Casey Anthony could be denied residency in Costa Rica. Here’s why:
Posted by Jaime Lopez on June 5, 2012 in Entertainment
Gossip and tabloid media outlets are once again churning up the sticky rumor bowl with regard to Florida resident Casey Anthony and her rumored plans to come to Costa Rica to leave her sordid plans behind once her term of probation concludes later this year. The Costa Rica Star has previously discussed this item, which was broken by an American blogger who goes by the Internet handle Enty Lawyer but who does not claim to practice law.
Publications of the stature of the Daily Mail in the United Kingdom and the New York Post are now quoting unnamed sources that putatively know about Ms. Anthony’s plans. The criteria that Ms. Anthony has put together to place Costa Rica at the top of her list of nations where she can lie low purportedly include considerations such as our tropical climate, the low cost of living and the affable reception that Ticos extend to Americans.
It can be assumed that Ms. Anthony should have no barriers in getting a passport, if she does not already have one, once she is released from probation. There is, however, a federal tax lien filed by the United States Internal Revenue Service (IRS) in the amount of $68,000. The Costa Rica Star has previously reported on a passport restriction that Americans could face if Senate Bill 1813, the Highway Trust Fund, is passed and made into law. That bill contains a provision that would authorize the government to deny the application for a new passport, or renewal of an existing one, when an individual has $50,000 or more in unpaid federal taxes. If Ms. Anthony wants to travel to Costa Rica, she should hurry up and get her passport now, in case members of Congress advance the bill.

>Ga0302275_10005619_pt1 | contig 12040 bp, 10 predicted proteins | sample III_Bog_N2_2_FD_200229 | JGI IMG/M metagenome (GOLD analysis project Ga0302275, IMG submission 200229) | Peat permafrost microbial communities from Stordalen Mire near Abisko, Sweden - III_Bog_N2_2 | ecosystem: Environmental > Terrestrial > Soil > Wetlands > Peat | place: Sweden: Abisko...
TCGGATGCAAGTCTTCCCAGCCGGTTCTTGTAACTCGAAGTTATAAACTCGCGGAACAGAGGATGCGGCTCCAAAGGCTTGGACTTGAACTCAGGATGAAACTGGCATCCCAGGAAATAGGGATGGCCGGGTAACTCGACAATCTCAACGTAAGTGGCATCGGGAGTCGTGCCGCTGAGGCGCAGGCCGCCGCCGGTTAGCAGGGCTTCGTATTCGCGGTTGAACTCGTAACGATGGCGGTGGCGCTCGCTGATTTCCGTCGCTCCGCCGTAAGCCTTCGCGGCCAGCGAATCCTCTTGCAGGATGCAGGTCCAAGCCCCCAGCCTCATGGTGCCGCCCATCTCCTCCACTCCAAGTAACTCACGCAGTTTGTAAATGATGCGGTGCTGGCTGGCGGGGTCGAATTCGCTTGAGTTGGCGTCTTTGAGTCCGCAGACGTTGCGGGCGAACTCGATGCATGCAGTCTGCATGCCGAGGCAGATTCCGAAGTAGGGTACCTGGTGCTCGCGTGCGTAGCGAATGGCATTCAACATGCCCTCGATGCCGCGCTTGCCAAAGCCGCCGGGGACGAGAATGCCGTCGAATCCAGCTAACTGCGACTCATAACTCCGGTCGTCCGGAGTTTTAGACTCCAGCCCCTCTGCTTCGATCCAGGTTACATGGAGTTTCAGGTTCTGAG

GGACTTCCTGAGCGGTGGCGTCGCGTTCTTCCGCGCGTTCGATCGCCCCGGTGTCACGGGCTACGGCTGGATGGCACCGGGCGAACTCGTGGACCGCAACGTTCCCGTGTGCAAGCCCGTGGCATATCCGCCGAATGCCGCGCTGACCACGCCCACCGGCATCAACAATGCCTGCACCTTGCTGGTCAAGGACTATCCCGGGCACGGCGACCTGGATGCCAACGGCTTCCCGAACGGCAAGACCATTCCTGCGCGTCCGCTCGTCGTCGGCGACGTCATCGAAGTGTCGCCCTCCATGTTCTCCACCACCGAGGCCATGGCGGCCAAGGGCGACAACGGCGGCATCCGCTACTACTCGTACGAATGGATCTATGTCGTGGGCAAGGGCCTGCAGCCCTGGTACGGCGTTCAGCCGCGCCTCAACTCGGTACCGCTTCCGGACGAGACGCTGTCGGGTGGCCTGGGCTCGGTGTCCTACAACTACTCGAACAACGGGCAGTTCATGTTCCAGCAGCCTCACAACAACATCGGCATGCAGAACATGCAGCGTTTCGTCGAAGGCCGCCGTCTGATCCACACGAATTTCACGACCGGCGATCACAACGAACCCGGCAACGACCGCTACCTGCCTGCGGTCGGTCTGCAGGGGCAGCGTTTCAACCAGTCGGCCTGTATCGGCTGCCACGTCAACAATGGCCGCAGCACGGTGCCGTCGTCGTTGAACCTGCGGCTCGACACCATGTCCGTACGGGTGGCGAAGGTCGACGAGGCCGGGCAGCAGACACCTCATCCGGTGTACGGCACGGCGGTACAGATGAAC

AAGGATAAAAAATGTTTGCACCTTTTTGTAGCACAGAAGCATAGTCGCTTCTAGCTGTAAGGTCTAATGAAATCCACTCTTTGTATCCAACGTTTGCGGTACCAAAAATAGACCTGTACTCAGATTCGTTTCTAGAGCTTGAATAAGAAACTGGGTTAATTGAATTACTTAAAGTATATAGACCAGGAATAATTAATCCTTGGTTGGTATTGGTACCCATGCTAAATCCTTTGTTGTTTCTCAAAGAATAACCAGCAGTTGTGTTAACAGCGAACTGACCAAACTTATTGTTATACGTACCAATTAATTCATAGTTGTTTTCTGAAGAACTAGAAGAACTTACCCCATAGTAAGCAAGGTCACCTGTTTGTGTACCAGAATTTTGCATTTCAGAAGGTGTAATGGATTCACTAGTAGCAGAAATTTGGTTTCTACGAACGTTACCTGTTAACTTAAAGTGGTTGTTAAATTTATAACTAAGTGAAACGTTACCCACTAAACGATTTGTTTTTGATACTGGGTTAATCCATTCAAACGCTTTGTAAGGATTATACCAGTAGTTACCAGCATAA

Armed with her passport, Ms. Anthony could arrive in Costa Rica as a tourist, without requesting a visa. She could then go through the motions of becoming a perpetual tourist, but should she decide to apply for residency, she may hit a snag in the process.
Ms. Anthony was acquitted by a Florida jury of charges related to the death of her daughter Caylee Marie Anthony. That acquittal puts her in the clear to obtain residency in Costa Rica, but then there is the matter for which she is serving probation now: check fraud.
Article 61 of Law 8764 (PDF) concerning immigration matters states that foreign visitors may be denied entry to Costa Rica if they have served a sentence, in the last ten years, of a willful criminal offense that has equivalency in our criminal code. Furthermore, article 70 of the same law states that legal permanence in the country will not be granted to foreigners under the same condition of having committed a willful offense in the last ten years.
Ms. Anthony is also facing a civil trial scheduled to begin next year in Florida. That trial is based on a defamation complaint filed by a woman named Zenaida Gonzalez, who claims Ms. Anthony ruined her life with a brazen fabrication that connected her with the death of Ms. Anthony’s daughter. While that trial is a civil process, the criminal code in Costa Rica includes a section for crimes against honor, and defamation is one of the offenses listed therein. The Costa Rica Star has looked at the defamation laws in our country in the past, particularly in the case of the secret taping of Mel Gibson in his Guanacaste mansion.
Based on the points above, Ms. Anthony’s alleged plans to start a new life in Costa Rica may be thwarted, or at least challenged to the point that she would have to once again retain an attorney and navigate through complex legal processes.http://news.co.cr/casey-anthony-could-b ... -why/7703/